We don’t mean to complain here, for who wants to hear someone else’s complaining, and as many of you know, pain is a frequent side effect of Not Dying. But the last several months have had a lot to do with pain. Not the normal and expected pain – the corn on my foot, the sore muscles after strenuous landscaping, the injured finger. No, Kim’s pain is different. It’s chronic, and it’s pervasive – involving virtually every joint in her body, plus some non-joint areas such as her shins. Pain pills don’t touch it, though they do, sometimes, help her sleep. We suspect that the pain is a side effect of the Zometa she takes to prevent her bones from losing calcium, a side effect of her cancer medication.
Those of you who know Kim, either in person or through these writings, know her fighting spirit. She does not complain. She does not like to talk about her pain, and I’m sure she does not want me to write about it here. Kim works through the pain, daily, to get the job done. The job is often her taking care of me and our home – cooking, cleaning, gardening, and more. That work, plus her handling her camera and her ongoing artwork making cards, nests, frames, all involve her hands. All of this work has added another source of pain - De Quervain's tenosynovitis, which some of you may know “as a painful condition affecting the tendons on the thumb side of your wrist. If you have de Quervain's, it will probably hurt when you turn your wrist, grasp anything or make a fist.” Kim has surgery scheduled for her left hand and wrist next week. Her right hand, a little less painful, will be dealt with in the near future. The pain in her knees and feet bother her, with the prospect of compromised mobility, but it’s her struggles with her hands that are most upsetting.
All of which brings me to an appreciation of Kim’s hands. The poem below is written about a grandfather, and I’m not yet able to write a similar one about Kim, and perhaps I never will be ready, but the appreciation is the same.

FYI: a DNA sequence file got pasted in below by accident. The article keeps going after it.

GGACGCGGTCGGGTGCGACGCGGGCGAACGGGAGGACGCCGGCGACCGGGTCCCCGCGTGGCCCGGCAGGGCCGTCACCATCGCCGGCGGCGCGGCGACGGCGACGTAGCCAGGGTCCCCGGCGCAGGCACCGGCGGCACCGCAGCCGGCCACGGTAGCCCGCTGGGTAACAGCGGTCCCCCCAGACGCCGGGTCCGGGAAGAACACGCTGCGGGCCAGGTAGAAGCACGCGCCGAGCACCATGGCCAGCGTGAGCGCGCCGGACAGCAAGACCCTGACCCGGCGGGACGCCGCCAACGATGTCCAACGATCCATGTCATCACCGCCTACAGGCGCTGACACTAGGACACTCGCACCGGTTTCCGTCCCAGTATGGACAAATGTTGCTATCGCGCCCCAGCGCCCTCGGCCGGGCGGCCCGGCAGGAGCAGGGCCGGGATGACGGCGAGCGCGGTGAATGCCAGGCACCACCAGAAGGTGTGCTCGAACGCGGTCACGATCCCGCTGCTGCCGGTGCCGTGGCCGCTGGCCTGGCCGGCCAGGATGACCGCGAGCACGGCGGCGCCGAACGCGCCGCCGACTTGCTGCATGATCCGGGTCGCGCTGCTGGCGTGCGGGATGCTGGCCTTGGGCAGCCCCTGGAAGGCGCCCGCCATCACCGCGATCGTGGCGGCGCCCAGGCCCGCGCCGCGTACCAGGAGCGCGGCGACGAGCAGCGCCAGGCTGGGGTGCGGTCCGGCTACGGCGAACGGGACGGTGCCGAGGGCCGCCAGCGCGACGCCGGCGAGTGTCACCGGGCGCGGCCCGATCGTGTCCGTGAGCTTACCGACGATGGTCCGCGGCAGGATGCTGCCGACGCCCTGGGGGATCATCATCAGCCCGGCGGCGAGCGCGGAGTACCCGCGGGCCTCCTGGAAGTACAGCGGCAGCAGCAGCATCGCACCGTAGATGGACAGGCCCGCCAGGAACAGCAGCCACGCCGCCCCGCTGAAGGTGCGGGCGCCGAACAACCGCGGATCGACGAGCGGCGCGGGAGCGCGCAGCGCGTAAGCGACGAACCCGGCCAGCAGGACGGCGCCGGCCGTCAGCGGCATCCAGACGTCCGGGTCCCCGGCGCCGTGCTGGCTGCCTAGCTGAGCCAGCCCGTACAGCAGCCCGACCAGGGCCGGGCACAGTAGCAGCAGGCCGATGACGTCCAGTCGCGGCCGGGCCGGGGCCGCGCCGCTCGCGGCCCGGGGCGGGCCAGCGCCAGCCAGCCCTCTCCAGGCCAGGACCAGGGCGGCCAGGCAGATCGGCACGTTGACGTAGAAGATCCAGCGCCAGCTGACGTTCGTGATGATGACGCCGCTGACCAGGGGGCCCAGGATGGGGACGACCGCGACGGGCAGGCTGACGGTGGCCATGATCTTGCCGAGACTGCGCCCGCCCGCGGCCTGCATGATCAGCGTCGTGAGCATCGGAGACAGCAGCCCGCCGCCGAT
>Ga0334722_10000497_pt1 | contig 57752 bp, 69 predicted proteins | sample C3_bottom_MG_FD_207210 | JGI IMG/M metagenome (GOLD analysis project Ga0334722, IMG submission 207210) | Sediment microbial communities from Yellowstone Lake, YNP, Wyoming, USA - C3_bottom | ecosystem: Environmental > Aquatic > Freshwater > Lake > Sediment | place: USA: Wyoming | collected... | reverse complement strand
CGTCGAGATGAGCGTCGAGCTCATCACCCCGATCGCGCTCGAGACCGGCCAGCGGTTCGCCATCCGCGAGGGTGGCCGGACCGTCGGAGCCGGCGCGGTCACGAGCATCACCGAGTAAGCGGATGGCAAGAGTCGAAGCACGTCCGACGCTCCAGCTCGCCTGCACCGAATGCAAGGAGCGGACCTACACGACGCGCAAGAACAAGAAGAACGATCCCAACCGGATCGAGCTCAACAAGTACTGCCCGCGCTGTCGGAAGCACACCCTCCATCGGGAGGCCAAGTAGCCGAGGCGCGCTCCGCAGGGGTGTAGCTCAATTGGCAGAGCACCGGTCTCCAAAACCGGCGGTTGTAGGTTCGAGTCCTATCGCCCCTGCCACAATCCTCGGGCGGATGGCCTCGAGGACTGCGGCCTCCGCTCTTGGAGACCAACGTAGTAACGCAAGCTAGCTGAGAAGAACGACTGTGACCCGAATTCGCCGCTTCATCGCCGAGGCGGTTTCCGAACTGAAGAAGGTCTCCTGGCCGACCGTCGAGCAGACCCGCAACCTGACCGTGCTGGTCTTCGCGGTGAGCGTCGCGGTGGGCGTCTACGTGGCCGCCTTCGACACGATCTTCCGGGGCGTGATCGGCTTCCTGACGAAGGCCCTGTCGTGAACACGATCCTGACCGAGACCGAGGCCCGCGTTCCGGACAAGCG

by Jack Ridl
My grandfather grew up holding rags,
pounding his fist into the pocket
of a ball glove, gripping a plumb line
for his father who built what anyone
needed. At sixteen, wanting to work on
his own, he lied about his age
and for forty-nine years carried his lunch
to the assembly line where he stood
tightening bolts on air brake after
air brake along the monotonous belt.
I once asked him how he did that all
those years. He looked at me, said,
"I don't understand. It was only
eight hours a day," then closed
his fists. Every night after dinner
and a pilsner, he worked some more.
In the summer, he'd turn the clay,
grow tomatoes, turnips, peas,
and potatoes behind borders
of bluebells and English daisies,
and marigolds to keep away the rabbits.
When the weather turned to frost,
he went to the basement where,
until the seeds came in March,
he made perfect picture frames, each
glistening with layers of sweet shellac.
His hands were never bored. Even
in his last years, arthritis locking every
knuckle, he sat in the kitchen carving
wooden houses you could set on a shelf,
one after another, each one different.
Kim has amazing hands – and not just when she touches me. I watch her work the dough when she is making scones, or when she is loosening the roots of a plant before we place it into the soil, or when she is weaving twigs, grasses and lichen into a nest, or when she works a Q-tip to clean the mold out of a sink drain, or when she deftly works the dials and buttons on her camera – sometimes a struggle, but still . . .. And now she may cry out when rearranging her pillow on the couch, or lifting a pan out of the dishwater, or opening a drawer. Sometimes I hear her pain from another room, and this creates an echoing pain in me.